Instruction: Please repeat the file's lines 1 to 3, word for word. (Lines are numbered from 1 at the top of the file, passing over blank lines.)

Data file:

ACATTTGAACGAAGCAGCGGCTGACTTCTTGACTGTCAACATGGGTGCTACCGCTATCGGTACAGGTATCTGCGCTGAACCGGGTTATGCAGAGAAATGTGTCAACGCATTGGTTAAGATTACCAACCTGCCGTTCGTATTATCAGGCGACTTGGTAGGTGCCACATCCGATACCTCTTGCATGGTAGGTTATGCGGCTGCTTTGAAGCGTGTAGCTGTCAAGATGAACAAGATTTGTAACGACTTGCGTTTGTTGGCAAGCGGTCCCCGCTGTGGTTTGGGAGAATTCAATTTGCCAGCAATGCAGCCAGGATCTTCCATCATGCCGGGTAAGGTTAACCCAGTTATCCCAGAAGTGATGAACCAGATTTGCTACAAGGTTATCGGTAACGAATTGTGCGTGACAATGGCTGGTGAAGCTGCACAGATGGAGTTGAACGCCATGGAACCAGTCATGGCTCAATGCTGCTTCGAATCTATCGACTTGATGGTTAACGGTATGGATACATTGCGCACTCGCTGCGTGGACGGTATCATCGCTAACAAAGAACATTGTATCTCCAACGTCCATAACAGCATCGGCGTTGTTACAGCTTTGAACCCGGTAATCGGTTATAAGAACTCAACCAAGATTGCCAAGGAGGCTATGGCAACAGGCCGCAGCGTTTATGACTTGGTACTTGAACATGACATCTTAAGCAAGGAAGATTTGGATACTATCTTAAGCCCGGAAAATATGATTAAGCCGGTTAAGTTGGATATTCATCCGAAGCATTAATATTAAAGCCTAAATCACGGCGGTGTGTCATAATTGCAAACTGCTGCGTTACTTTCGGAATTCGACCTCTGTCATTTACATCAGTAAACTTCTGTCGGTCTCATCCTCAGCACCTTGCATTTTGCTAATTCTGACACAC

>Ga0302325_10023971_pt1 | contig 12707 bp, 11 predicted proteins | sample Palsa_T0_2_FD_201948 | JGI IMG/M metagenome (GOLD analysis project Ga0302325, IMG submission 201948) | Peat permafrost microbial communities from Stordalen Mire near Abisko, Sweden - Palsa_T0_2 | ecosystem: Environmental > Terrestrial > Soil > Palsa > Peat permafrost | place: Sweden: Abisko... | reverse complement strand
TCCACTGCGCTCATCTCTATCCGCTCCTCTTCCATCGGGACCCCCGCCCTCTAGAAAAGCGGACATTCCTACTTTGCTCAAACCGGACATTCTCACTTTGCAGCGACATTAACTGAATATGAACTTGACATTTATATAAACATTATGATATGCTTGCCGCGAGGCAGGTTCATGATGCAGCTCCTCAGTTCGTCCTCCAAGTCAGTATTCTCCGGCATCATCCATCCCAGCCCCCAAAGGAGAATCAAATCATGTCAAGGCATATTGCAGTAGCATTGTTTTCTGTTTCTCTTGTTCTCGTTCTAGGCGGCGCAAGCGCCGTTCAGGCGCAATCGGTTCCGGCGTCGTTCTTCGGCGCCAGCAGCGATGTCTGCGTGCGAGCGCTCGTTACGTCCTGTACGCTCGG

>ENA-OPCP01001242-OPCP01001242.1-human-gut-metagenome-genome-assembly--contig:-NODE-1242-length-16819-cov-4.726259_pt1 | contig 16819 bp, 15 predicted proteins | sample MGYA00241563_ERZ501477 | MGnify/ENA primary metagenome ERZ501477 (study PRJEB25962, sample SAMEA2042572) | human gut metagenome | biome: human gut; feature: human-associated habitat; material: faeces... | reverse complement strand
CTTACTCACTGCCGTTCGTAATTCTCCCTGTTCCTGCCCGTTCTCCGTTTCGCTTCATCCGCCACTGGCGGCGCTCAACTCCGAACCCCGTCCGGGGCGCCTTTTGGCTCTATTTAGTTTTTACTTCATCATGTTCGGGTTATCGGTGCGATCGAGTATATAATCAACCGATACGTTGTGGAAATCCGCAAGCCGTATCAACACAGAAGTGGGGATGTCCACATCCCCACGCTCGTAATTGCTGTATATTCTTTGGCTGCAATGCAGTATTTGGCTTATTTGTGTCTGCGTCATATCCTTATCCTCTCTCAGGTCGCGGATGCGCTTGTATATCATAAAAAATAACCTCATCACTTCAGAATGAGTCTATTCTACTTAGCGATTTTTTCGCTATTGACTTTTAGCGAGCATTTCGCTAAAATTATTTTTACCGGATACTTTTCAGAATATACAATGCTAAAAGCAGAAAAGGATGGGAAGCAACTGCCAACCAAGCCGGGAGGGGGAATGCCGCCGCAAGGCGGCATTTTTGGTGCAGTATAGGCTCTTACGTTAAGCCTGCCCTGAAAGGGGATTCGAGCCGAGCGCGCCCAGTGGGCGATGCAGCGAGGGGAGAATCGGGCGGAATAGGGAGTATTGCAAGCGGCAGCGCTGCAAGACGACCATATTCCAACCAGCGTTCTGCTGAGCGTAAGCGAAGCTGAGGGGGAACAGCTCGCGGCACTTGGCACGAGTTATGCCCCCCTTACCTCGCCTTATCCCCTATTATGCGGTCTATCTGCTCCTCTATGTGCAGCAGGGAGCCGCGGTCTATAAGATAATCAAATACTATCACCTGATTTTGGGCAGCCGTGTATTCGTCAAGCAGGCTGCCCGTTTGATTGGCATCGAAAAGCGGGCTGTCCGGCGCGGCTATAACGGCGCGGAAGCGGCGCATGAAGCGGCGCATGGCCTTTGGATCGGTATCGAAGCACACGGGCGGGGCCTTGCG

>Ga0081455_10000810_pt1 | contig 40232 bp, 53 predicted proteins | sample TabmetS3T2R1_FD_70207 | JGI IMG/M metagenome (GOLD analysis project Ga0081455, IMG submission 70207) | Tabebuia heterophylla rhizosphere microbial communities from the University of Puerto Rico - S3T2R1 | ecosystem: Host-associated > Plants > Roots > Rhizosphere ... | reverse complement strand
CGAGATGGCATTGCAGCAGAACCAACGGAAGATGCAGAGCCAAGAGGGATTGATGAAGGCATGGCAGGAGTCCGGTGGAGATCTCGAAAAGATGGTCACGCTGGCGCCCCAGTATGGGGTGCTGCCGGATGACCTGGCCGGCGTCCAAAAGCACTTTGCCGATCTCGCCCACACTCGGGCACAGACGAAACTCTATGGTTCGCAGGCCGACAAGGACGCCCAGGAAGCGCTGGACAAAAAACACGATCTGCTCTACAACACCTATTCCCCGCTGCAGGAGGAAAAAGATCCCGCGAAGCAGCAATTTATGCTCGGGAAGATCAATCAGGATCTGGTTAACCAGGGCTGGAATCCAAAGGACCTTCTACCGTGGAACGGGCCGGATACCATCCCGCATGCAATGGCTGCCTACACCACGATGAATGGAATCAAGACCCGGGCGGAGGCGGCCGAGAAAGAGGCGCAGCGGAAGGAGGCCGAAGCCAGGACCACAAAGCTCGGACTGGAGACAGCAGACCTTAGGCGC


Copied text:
ACATTTGAACGAAGCAGCGGCTGACTTCTTGACTGTCAACATGGGTGCTACCGCTATCGGTACAGGTATCTGCGCTGAACCGGGTTATGCAGAGAAATGTGTCAACGCATTGGTTAAGATTACCAACCTGCCGTTCGTATTATCAGGCGACTTGGTAGGTGCCACATCCGATACCTCTTGCATGGTAGGTTATGCGGCTGCTTTGAAGCGTGTAGCTGTCAAGATGAACAAGATTTGTAACGACTTGCGTTTGTTGGCAAGCGGTCCCCGCTGTGGTTTGGGAGAATTCAATTTGCCAGCAATGCAGCCAGGATCTTCCATCATGCCGGGTAAGGTTAACCCAGTTATCCCAGAAGTGATGAACCAGATTTGCTACAAGGTTATCGGTAACGAATTGTGCGTGACAATGGCTGGTGAAGCTGCACAGATGGAGTTGAACGCCATGGAACCAGTCATGGCTCAATGCTGCTTCGAATCTATCGACTTGATGGTTAACGGTATGGATACATTGCGCACTCGCTGCGTGGACGGTATCATCGCTAACAAAGAACATTGTATCTCCAACGTCCATAACAGCATCGGCGTTGTTACAGCTTTGAACCCGGTAATCGGTTATAAGAACTCAACCAAGATTGCCAAGGAGGCTATGGCAACAGGCCGCAGCGTTTATGACTTGGTACTTGAACATGACATCTTAAGCAAGGAAGATTTGGATACTATCTTAAGCCCGGAAAATATGATTAAGCCGGTTAAGTTGGATATTCATCCGAAGCATTAATATTAAAGCCTAAATCACGGCGGTGTGTCATAATTGCAAACTGCTGCGTTACTTTCGGAATTCGACCTCTGTCATTTACATCAGTAAACTTCTGTCGGTCTCATCCTCAGCACCTTGCATTTTGCTAATTCTGACACAC

>Ga0302325_10023971_pt1 | contig 12707 bp, 11 predicted proteins | sample Palsa_T0_2_FD_201948 | JGI IMG/M metagenome (GOLD analysis project Ga0302325, IMG submission 201948) | Peat permafrost microbial communities from Stordalen Mire near Abisko, Sweden - Palsa_T0_2 | ecosystem: Environmental > Terrestrial > Soil > Palsa > Peat permafrost | place: Sweden: Abisko... | reverse complement strand
TCCACTGCGCTCATCTCTATCCGCTCCTCTTCCATCGGGACCCCCGCCCTCTAGAAAAGCGGACATTCCTACTTTGCTCAAACCGGACATTCTCACTTTGCAGCGACATTAACTGAATATGAACTTGACATTTATATAAACATTATGATATGCTTGCCGCGAGGCAGGTTCATGATGCAGCTCCTCAGTTCGTCCTCCAAGTCAGTATTCTCCGGCATCATCCATCCCAGCCCCCAAAGGAGAATCAAATCATGTCAAGGCATATTGCAGTAGCATTGTTTTCTGTTTCTCTTGTTCTCGTTCTAGGCGGCGCAAGCGCCGTTCAGGCGCAATCGGTTCCGGCGTCGTTCTTCGGCGCCAGCAGCGATGTCTGCGTGCGAGCGCTCGTTACGTCCTGTACGCTCGG